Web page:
The Band of Angels was the result of former venture capitalist Hans Severiens and former Intel senior V.P. Jack Carsten realizing about five years ago that many companies need $200,000 to $1 million to get off the ground and grow to the point at which venture capital firms with mega-millions might notice. Severiens figured that, while individual investors might be willing to invest $50,000 to $100,000. getting several investors together would give start-ups the early-stage funding they needed.
“We really modeled ourselves on Silicon Valley’s Band of Angels,” says Mills, “and we operate very similarly. I asked Hans Severiens for some help, and about the only advice he gave me is, ’Don’t invite any doctors or lawyers or service providers, and don’t call it Dallas Band of Angels or we’ll sue you.’ That helped,” Mills laughs.
From that first lunch meeting, the six fanned out through their networks. “The main thing I’ve found over the years,” says Mills, “is that Dallas is scattered all over as far as little nodes of interest in the high-tech area, and none of them know each other.”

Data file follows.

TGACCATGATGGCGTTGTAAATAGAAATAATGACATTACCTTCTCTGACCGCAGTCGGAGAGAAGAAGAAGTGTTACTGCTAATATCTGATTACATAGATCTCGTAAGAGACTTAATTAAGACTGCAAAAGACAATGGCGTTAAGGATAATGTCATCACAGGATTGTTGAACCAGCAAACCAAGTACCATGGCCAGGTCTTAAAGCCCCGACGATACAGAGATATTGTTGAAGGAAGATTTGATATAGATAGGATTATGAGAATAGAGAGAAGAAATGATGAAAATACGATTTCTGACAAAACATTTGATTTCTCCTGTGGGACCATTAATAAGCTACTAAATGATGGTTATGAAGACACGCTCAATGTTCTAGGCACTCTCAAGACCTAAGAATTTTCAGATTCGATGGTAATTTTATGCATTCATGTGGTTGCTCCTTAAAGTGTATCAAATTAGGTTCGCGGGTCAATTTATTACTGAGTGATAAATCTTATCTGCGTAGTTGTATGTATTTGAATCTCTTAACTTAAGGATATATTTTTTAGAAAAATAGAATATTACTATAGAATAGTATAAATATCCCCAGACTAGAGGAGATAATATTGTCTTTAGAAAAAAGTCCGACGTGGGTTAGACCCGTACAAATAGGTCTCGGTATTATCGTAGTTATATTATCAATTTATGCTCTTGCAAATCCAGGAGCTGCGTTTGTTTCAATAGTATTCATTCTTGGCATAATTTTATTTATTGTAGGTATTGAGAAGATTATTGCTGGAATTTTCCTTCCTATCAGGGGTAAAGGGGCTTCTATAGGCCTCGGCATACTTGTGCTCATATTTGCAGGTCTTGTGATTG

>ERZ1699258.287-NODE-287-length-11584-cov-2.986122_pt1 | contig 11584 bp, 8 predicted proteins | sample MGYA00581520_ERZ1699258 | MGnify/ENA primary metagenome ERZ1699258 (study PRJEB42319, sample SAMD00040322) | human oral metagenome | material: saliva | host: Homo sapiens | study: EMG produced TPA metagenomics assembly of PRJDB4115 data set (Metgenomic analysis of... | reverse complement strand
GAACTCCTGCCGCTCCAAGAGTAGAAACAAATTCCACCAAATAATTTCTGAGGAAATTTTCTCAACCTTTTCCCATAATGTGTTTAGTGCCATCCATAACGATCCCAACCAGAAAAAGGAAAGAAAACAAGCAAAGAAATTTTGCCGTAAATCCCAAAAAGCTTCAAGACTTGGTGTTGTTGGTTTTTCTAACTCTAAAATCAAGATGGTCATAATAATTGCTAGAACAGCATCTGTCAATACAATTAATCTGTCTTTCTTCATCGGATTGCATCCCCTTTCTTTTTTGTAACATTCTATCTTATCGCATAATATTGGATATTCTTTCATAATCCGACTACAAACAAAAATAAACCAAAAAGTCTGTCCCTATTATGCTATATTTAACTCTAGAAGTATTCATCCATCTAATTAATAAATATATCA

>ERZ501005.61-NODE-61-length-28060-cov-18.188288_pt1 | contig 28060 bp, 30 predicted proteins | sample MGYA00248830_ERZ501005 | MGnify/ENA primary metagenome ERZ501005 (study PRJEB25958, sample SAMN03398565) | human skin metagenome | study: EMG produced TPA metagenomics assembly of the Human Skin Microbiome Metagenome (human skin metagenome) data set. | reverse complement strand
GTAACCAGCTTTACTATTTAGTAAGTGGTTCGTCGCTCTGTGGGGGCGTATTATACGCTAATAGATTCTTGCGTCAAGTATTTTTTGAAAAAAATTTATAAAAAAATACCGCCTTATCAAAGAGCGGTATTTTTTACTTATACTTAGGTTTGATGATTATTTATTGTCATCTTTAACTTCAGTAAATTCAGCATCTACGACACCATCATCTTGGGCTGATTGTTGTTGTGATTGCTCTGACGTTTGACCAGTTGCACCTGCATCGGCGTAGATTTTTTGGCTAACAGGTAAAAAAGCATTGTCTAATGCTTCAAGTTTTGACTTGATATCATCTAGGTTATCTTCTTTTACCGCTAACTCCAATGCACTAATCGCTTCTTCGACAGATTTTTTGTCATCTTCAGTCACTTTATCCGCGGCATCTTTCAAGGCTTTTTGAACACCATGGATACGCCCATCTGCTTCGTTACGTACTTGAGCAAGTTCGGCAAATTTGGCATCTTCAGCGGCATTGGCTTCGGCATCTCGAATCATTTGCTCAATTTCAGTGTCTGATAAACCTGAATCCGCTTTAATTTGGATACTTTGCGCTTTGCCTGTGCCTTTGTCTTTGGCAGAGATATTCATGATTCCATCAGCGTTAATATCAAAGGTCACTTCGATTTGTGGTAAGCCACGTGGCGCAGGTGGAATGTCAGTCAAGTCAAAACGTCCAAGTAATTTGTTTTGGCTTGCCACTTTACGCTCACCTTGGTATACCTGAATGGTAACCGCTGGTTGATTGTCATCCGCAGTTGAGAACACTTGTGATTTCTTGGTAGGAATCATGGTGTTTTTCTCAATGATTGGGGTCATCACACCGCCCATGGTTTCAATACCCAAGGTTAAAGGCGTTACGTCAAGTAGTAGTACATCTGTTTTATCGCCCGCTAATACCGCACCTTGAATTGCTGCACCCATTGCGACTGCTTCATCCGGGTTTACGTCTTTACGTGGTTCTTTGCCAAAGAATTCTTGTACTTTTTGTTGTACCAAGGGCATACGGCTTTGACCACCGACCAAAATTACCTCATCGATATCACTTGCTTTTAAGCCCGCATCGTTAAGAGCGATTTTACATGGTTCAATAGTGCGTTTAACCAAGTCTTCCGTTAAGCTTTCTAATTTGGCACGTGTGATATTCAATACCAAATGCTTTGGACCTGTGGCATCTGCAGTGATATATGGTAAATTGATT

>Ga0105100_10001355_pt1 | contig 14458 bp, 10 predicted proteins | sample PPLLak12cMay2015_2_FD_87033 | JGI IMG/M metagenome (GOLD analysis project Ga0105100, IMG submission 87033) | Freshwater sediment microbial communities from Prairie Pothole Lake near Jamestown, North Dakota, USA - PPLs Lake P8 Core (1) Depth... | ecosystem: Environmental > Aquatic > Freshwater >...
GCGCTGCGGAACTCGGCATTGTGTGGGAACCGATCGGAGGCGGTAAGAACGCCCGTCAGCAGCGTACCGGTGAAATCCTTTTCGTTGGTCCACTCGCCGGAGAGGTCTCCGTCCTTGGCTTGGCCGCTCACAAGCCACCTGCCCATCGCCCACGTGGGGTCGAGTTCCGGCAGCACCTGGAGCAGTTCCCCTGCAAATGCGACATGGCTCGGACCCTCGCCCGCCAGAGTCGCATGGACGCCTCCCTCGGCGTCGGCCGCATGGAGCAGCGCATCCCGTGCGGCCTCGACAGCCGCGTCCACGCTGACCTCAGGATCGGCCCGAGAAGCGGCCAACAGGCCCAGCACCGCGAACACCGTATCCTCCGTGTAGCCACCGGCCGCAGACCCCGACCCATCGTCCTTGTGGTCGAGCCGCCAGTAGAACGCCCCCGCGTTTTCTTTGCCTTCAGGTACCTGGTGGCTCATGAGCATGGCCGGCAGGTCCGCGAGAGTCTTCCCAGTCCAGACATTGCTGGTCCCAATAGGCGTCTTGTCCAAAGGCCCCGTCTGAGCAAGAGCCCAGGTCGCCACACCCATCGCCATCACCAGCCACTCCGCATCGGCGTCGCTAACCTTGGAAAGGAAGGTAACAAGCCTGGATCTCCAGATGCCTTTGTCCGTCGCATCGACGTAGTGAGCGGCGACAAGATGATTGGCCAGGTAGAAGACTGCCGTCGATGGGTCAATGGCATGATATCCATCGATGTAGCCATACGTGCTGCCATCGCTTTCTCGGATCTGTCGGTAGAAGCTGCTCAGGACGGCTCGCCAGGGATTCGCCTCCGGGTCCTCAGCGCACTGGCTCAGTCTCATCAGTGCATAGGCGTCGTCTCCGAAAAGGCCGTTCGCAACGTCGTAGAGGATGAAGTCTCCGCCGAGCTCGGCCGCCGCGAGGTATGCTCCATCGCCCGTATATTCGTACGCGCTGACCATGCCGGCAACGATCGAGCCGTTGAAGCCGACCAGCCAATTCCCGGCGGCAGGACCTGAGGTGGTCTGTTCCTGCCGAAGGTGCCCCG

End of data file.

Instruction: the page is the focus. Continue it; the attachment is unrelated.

Telecom people don’t know software people, who don’t know semiconductor people, who don’t know the Internet people. And none of them know the video game guys. When the Dallas Angels gather, it’s also a chance to meet each other and find out about what’s going on in other fields.
The idea is that few investors are willing to put up $500,000 to $1 million on their own. But a group of 10 or 20. each investing $50,000,decreases their exposure while providing entrepreneurs with the wherewithal to take companies to the next stage.